Childhood, a distant dream

Despite laws against child labour, the reality refuses to allow many children to lead a life of dignity and equality as

Published: 30th April 2012 10:56 PM  |   Last Updated: 16th May 2012 10:33 PM   |  A+A-


Scene at Shivajinagar on the eve of International Labour Day

BANGALORE: Thirteen-year-old Rafiq (name changed) is angry, restless and frustrated. He hasn’t been able to rest well, eat properly or even experience the simple joy of playing with his friends. He stares blankly at the vehicles passing by on the busy J C Road, when he suddenly gets yelled at by someone for not finishing his work. No, not his parents for not doing his homework. But, by his employers for leaving some work unattended.

Rafiq works in a mechanic shop on JC Road and is busy replacing a punctured tyre with his frail limbs. With earning three meals a day more of his immediate concern, education is in fact, a distant dream.

With the State Government extending the deadline to make Karnataka, a child labour-free state from 2007 to 2012, this year is  very crucial for the government, even though their efforts to eliminate this menace seems to be floundering. As we say this, we are surrounded by lakhs of Rafiqs slogging away at construction sites, hotels, households, garages, factories, manufacturing industries, export-oriented hazardous industries like brassware, beedi rolling etc and even a bigger number in the rural areas.

According to the State Resource Centre on Child Labour website, “Nearly 85 per cent of child labourers in India are hard-to-reach, invisible and excluded, as they work largely in the unorganised sector, both rural and urban, within the family or in household-based units, which are generally out of the purview of labour laws.”

As per the information submitted by the Karnataka State Legal Services Authority to the Karnataka High Court last year after the Campaign Against Child Labour (CACL) filed a public interest litigation plea on the prevalence of child labour in mines and other industrial establishments, it is estimated that as many as 2,703 child labourers were employed in different industries in the State.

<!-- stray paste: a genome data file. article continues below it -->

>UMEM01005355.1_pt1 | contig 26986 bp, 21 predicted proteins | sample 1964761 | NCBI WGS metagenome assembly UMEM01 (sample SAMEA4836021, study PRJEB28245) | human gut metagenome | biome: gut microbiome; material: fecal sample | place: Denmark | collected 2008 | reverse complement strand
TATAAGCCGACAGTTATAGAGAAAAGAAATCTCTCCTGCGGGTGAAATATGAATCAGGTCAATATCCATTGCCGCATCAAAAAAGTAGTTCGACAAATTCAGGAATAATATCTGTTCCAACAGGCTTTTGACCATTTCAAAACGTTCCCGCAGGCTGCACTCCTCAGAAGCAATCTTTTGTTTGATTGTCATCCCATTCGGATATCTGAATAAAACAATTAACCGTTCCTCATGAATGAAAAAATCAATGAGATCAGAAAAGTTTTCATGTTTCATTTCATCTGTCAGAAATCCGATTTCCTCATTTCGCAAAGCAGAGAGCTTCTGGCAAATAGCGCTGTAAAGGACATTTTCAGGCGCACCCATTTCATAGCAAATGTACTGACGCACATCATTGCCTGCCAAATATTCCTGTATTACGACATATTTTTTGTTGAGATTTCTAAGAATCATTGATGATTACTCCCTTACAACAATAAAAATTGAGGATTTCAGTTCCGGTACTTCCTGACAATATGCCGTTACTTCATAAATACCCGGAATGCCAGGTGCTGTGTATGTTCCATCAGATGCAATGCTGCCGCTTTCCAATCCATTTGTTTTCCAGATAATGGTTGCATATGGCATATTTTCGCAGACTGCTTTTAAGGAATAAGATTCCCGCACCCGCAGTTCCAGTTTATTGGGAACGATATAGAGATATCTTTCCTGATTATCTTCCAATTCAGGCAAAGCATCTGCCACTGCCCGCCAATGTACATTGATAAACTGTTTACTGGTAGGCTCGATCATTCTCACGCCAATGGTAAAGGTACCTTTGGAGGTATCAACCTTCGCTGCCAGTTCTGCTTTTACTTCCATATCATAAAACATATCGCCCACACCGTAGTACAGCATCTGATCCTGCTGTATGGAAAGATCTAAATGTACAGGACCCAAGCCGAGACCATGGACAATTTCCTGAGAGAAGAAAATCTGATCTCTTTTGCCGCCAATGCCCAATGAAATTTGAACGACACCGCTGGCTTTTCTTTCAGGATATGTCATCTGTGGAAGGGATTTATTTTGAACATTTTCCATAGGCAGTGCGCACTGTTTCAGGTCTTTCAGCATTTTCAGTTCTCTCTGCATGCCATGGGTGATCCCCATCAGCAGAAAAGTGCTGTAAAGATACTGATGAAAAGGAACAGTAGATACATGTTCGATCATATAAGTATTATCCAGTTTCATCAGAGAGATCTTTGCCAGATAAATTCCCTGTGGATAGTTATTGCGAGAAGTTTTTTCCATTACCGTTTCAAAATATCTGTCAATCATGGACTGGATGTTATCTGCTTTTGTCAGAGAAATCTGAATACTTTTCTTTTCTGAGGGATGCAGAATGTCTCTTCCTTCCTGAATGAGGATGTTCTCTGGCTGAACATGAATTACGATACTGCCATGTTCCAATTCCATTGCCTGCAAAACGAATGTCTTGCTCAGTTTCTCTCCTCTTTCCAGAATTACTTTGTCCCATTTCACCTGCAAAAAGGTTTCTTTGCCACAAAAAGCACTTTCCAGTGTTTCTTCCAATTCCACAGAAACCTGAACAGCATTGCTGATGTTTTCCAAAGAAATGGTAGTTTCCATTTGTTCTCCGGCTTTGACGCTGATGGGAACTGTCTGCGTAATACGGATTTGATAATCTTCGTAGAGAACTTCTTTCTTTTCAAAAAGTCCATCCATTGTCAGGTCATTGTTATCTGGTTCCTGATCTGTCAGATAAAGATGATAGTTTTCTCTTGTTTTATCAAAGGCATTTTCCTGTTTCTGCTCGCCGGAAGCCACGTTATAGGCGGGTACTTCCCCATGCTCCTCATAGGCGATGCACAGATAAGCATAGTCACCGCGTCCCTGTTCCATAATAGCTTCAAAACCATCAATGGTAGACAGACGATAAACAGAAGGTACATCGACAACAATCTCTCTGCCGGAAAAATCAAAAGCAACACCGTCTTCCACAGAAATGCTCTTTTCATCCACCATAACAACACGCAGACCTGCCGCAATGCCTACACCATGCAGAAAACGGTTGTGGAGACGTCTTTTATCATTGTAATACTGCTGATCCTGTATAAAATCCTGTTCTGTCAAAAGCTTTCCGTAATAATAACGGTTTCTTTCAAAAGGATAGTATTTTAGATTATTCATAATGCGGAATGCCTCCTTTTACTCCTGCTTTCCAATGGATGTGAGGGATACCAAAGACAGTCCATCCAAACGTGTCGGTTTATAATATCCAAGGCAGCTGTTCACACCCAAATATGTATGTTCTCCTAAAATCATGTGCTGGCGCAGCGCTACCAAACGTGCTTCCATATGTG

When we asked P. Lakshapathy, executive director of the Association for Promoting Social Action (APSA) if the efforts by the government are enough, he said, “Around 80 per cent of the rescued children in the city are from households (domestic sector. Strategically, what the government is doing is just not enough. The number of child labourers are increasing in the invisible sector thanks to the large number of children of migrant workers coming from Jharkhand, Orissa, Bihar. There are hundreds of children working in brick industries in Karnataka. Two years back, we rescued 53 children from a village near Doddaballapur. They were all from Bolangir district in Orissa.” He added, “The collectorate office in Bolangir district informed us that approximately 40,000 people from Bolangir in Orissa are working in the brick industry in Karnataka which employs many children. Our judiciary is not active and there are no fast track courts for cases relating to child labour.”

The State Child Labour Project (SCLP),  which provides upto six years of residential education for rescued child laborers, has failed to ensure attendance of students in classrooms as they still continue to work. The city has over 100 rehabilitation centres to assist in stabilising child labour victims through socio-psychological rehabilitation and `1.9 crore has been released by the government in the last 10 years to fight child labour.

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